In the past few years, mainstream autism professionals and researchers are beginning to acknowledge something that many parents knew all along: that autism recovery is possible. Cases of recovered children have travelled beyond academic journals to appear in the New York Times, Slate Magazine and the Daily Mail.
"People with autism are just like anyone else and can be capable of learning," stated Professor Simon Baron-Cohen. As one of the U.K.'s leading experts on autism and a psychologist at Cambridge University, he believes that behavioural therapies "can change the nature of their brains — because when any child learns, this process must make changes in their brain".
Researchers (such as Prof. Molly Helt, Prof. Elizabeth Kelley, Prof. Marcel Kinsbourne, Prof. Hilary Boorstein, Prof. Deborah Fein, Dr. Juhi Pandey and Dr. Martha Herbert) have discovered that a few factors can increase the chances of autism recovery:
· Earlier age of diagnosis and treatment
· The use of behavioural treatment
· Relatively higher intelligence
· Receptive language
· Verbal and motor imitation
· Good motor development
While parents may not be able to control all the attributes of their child, they can choose to send their child for early intervention. Parents (such as those featured in the news) have found that intensive treatment using ABA, a proven behavioural treatment method, results in their autistic child making huge improvements.
Although parents have also encountered limitations with traditional ‘robotic' ABA, a newer advanced version of ABA which focuses on Verbal Behaviour addresses these. ABA-VB therapists focus on letting children learn in real-life settings, engage the natural motivation of the child rather than rely on artificial rewards and ensure that children generalise the concepts that they learn.
We do acknowledge that for every innovation, there will always be skeptics. Autism recovery is a topic that some people consider controversial, because autism is a "lifelong condition" and "nothing can be done about autism". We invite parents to conduct their own research, and give autism recovery the benefit of the doubt.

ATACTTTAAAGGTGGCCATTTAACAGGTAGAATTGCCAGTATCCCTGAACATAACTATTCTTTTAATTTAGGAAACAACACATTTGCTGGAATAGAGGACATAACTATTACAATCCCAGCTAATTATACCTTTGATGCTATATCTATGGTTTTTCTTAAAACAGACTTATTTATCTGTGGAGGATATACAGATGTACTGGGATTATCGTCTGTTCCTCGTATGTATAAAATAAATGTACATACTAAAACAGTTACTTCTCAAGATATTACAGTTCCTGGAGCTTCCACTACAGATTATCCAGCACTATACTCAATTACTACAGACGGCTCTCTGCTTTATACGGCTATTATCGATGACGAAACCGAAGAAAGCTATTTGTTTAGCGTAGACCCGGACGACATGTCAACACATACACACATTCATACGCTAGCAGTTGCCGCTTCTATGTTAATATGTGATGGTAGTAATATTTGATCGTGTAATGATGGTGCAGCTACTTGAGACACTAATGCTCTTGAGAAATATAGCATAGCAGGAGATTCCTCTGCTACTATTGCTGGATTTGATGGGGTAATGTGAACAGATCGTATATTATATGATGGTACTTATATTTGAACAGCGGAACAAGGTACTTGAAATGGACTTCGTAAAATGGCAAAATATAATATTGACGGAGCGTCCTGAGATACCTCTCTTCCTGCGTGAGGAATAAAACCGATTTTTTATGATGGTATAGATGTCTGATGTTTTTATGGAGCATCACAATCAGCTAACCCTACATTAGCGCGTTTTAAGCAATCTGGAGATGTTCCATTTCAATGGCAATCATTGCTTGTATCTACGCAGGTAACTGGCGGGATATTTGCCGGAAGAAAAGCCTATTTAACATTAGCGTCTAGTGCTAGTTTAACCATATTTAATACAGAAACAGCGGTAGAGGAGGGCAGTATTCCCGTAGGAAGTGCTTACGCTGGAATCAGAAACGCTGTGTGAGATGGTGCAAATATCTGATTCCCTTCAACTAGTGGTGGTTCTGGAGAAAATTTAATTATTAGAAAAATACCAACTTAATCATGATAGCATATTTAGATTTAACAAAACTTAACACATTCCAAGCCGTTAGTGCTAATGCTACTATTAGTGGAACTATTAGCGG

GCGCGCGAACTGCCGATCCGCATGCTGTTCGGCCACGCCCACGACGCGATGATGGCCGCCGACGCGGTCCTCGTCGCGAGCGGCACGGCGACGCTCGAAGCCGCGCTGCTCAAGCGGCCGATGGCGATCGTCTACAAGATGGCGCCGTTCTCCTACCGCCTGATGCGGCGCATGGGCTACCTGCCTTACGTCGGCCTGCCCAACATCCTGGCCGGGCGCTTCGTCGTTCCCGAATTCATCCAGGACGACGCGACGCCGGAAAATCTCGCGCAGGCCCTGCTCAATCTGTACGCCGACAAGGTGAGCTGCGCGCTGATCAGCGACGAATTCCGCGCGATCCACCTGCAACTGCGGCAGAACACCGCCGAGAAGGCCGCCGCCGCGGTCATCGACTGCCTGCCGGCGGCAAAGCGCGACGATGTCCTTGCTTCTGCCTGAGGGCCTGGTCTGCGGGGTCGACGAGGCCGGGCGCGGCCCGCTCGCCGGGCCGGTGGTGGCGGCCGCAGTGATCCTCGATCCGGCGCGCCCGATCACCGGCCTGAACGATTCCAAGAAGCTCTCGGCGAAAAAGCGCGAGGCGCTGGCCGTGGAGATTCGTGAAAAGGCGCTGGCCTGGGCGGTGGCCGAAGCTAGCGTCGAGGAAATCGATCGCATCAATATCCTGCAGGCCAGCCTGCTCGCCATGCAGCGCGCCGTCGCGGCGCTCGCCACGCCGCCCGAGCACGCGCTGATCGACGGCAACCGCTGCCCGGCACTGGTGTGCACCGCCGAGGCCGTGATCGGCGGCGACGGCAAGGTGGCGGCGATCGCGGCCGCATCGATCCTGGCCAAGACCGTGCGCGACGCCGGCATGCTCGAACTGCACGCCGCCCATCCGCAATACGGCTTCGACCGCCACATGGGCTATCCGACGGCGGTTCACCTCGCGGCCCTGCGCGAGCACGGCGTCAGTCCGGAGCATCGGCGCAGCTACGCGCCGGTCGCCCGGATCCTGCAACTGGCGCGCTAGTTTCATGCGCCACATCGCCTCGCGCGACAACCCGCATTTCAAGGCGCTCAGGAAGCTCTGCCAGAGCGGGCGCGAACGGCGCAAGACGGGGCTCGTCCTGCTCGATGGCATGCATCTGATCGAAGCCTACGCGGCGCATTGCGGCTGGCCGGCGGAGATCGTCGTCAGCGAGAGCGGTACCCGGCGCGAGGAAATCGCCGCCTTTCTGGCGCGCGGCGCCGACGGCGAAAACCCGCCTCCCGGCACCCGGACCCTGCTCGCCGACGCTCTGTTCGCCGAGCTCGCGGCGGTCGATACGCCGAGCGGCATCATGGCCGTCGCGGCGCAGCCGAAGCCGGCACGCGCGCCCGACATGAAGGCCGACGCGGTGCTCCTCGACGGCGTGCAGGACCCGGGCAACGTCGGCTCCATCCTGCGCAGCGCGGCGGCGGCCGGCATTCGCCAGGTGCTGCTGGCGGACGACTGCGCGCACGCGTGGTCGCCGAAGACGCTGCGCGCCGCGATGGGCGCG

Perhaps an excerpt from one of the news articles will help parents choose hope over resignation:
Another person who eventually left his diagnosis behind has a similar story. Jake Exkorn was a chatty, active 1-year-old who gradually lost interest in other children, then stopped responding to his name, and finally stopped speaking. At age 2 he was diagnosed with autism. For the next two years, he spent more than 40 hours a week in therapy, relearning the skills he had lost: how to clap and wave, how to make eye contact, how to play with other children.
"At first Jake merely imitated his therapists or his parents, spurred by the promise of an M&M or an Oreo. But once Jake developed spontaneous language, his mother, Karen Siff Exkorn, says, "it was like someone hit the fast-forward button."
By the time Jake was 4, a friend watching him at a birthday party remarked that he seemed just like any other preschooler. His mother had him re-evaluated, and the doctor said that not only did Jake no longer meet criteria for autism, he had none of the residual behaviours that sometimes persist. The doctor said he was a rare case of "full recovery."
When Jake started kindergarten, his parents told the teachers about his autism history so they could keep an eye out for any lingering difficulties. But soon they stopped worrying—Jake did fine. By the time he reached middle school, no one there guessed he once had autism, says Exkorn, who in 2005 published The Autism Sourcebook, a resource guide for professionals and parents of children newly diagnosed with autism. This month Jake starts college at the University of Michigan. He says he doesn't remember much about having autism—though he does remember the M&Ms." (Slate Magazine, 09 September 2015)